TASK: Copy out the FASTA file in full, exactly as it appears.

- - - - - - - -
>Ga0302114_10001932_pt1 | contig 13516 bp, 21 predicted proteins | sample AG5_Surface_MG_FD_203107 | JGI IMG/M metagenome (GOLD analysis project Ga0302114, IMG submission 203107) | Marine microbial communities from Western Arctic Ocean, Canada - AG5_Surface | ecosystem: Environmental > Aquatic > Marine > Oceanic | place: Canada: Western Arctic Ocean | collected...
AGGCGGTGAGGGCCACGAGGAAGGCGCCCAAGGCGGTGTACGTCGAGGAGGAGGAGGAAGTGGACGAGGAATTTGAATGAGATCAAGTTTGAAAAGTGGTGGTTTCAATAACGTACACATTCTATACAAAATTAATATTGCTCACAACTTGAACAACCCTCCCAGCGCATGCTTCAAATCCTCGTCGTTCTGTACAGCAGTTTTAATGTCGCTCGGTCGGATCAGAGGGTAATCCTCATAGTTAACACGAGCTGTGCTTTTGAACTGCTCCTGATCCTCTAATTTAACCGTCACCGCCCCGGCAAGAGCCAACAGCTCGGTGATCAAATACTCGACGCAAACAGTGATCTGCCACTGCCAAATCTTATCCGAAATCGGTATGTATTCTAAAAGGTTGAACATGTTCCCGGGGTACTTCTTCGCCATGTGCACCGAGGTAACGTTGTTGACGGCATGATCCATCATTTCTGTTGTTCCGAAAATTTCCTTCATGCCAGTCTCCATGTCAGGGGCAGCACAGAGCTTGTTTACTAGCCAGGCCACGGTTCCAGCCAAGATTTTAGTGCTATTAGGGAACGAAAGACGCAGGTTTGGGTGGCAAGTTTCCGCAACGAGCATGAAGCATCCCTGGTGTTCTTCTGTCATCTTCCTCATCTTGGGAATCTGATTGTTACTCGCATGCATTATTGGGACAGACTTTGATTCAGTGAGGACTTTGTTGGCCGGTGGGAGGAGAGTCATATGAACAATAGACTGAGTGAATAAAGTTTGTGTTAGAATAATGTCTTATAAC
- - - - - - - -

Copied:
>Ga0302114_10001932_pt1 | contig 13516 bp, 21 predicted proteins | sample AG5_Surface_MG_FD_203107 | JGI IMG/M metagenome (GOLD analysis project Ga0302114, IMG submission 203107) | Marine microbial communities from Western Arctic Ocean, Canada - AG5_Surface | ecosystem: Environmental > Aquatic > Marine > Oceanic | place: Canada: Western Arctic Ocean | collected...
AGGCGGTGAGGGCCACGAGGAAGGCGCCCAAGGCGGTGTACGTCGAGGAGGAGGAGGAAGTGGACGAGGAATTTGAATGAGATCAAGTTTGAAAAGTGGTGGTTTCAATAACGTACACATTCTATACAAAATTAATATTGCTCACAACTTGAACAACCCTCCCAGCGCATGCTTCAAATCCTCGTCGTTCTGTACAGCAGTTTTAATGTCGCTCGGTCGGATCAGAGGGTAATCCTCATAGTTAACACGAGCTGTGCTTTTGAACTGCTCCTGATCCTCTAATTTAACCGTCACCGCCCCGGCAAGAGCCAACAGCTCGGTGATCAAATACTCGACGCAAACAGTGATCTGCCACTGCCAAATCTTATCCGAAATCGGTATGTATTCTAAAAGGTTGAACATGTTCCCGGGGTACTTCTTCGCCATGTGCACCGAGGTAACGTTGTTGACGGCATGATCCATCATTTCTGTTGTTCCGAAAATTTCCTTCATGCCAGTCTCCATGTCAGGGGCAGCACAGAGCTTGTTTACTAGCCAGGCCACGGTTCCAGCCAAGATTTTAGTGCTATTAGGGAACGAAAGACGCAGGTTTGGGTGGCAAGTTTCCGCAACGAGCATGAAGCATCCCTGGTGTTCTTCTGTCATCTTCCTCATCTTGGGAATCTGATTGTTACTCGCATGCATTATTGGGACAGACTTTGATTCAGTGAGGACTTTGTTGGCCGGTGGGAGGAGAGTCATATGAACAATAGACTGAGTGAATAAAGTTTGTGTTAGAATAATGTCTTATAAC